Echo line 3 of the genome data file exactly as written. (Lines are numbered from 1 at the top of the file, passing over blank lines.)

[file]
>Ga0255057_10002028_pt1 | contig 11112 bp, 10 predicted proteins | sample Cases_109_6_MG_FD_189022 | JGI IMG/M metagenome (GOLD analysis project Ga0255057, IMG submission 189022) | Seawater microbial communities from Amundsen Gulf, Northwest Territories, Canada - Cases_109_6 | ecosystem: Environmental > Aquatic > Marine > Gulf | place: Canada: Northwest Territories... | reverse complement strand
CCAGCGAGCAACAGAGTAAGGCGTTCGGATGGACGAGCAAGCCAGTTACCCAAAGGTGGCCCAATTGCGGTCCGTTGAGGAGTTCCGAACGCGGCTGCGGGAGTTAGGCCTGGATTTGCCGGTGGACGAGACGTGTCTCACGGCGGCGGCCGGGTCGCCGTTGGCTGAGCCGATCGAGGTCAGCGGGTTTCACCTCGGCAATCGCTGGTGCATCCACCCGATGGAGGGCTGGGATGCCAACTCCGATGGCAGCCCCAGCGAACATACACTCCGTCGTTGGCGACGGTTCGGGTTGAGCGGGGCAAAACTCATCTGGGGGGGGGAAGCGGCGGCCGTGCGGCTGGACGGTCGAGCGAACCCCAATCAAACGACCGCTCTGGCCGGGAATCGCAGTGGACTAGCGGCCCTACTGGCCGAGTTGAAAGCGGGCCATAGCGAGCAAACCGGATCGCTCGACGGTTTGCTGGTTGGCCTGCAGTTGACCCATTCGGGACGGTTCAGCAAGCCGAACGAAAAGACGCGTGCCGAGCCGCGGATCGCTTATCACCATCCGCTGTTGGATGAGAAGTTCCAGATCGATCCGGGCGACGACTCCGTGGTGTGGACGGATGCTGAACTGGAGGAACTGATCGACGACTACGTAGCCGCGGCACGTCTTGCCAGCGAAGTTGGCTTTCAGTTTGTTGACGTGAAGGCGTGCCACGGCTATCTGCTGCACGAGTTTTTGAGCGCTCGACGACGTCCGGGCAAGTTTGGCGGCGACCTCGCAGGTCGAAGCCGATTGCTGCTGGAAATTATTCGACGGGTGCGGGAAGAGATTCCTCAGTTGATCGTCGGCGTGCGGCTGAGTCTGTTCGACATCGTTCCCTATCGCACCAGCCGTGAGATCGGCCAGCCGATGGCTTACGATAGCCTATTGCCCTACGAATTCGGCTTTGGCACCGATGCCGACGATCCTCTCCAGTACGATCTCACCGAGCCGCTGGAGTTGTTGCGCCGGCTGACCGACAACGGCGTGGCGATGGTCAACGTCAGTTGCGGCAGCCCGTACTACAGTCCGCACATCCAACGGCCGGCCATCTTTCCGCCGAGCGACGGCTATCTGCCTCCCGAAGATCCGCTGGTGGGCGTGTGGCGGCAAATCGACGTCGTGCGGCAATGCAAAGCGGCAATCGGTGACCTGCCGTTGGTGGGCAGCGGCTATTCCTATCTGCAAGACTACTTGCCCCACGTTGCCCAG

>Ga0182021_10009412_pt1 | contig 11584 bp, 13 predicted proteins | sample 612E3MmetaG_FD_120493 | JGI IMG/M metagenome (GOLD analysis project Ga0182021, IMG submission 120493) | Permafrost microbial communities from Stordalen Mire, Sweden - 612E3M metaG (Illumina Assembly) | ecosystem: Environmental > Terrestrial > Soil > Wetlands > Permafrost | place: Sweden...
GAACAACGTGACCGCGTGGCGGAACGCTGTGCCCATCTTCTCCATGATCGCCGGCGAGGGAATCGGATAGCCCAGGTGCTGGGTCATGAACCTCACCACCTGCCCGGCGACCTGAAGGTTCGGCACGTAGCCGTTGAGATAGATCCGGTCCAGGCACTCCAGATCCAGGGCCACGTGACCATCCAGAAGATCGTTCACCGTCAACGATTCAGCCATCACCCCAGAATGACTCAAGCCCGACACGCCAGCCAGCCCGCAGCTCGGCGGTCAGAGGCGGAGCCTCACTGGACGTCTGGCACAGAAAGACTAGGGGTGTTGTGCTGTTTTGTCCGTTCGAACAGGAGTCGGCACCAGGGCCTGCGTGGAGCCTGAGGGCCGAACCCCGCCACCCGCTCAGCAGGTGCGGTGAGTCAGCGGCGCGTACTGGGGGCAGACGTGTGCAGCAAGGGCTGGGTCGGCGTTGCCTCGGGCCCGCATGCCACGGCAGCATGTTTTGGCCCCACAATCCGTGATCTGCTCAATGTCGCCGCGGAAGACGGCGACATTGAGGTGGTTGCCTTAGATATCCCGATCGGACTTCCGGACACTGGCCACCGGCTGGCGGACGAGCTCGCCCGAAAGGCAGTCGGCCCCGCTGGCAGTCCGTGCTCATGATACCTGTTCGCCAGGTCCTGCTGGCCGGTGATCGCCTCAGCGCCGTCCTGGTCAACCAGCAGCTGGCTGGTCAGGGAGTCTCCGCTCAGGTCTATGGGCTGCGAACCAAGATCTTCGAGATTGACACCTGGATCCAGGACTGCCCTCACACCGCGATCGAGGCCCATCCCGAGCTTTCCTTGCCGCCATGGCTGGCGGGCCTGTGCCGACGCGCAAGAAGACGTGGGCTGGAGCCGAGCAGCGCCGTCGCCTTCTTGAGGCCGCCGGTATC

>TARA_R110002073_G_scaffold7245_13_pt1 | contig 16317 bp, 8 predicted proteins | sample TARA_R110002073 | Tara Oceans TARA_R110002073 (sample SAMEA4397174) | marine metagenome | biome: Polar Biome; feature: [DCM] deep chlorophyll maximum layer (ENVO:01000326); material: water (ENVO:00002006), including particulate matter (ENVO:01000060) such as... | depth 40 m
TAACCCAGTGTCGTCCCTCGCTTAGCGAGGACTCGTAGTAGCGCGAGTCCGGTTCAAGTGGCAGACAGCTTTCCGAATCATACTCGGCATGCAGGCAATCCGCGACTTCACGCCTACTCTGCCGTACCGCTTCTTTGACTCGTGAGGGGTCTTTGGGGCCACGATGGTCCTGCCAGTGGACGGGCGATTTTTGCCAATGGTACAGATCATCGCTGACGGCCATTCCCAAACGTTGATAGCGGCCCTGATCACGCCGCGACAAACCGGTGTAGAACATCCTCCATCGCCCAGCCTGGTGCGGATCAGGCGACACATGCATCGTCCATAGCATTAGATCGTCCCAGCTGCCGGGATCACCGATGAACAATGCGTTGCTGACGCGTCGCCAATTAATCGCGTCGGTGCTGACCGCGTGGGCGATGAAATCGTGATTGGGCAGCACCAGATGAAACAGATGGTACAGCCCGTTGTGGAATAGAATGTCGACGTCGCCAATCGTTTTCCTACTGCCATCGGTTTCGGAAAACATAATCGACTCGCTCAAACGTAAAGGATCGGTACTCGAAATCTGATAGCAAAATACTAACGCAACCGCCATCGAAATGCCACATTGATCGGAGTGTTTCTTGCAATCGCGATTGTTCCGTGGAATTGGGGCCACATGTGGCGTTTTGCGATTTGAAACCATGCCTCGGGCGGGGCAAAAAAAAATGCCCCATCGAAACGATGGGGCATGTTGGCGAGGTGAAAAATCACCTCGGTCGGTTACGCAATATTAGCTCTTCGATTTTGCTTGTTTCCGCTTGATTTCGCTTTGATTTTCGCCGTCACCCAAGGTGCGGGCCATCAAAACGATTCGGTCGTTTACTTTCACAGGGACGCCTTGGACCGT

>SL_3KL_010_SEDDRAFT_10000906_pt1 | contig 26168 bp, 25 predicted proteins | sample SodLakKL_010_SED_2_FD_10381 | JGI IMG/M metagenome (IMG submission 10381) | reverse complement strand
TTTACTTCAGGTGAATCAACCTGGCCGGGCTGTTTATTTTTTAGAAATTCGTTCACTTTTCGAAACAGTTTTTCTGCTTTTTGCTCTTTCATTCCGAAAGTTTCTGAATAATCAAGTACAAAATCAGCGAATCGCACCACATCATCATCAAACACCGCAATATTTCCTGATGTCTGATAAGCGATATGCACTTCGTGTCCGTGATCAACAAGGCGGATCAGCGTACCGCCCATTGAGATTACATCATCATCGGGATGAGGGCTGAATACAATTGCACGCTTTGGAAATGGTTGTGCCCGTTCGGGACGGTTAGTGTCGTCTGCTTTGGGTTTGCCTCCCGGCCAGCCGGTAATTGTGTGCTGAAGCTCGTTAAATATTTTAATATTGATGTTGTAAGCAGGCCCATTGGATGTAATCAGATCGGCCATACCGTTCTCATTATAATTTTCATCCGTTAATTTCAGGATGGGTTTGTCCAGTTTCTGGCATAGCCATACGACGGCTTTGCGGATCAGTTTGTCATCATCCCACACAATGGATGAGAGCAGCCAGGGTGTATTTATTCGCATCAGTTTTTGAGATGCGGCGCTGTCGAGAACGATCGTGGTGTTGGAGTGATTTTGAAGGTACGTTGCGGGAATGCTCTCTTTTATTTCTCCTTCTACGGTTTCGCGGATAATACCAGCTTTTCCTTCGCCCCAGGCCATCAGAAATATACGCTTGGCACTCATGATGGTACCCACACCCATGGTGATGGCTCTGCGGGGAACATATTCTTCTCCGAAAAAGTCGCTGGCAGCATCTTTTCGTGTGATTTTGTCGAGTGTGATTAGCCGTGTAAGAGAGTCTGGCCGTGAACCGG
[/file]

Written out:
>Ga0182021_10009412_pt1 | contig 11584 bp, 13 predicted proteins | sample 612E3MmetaG_FD_120493 | JGI IMG/M metagenome (GOLD analysis project Ga0182021, IMG submission 120493) | Permafrost microbial communities from Stordalen Mire, Sweden - 612E3M metaG (Illumina Assembly) | ecosystem: Environmental > Terrestrial > Soil > Wetlands > Permafrost | place: Sweden...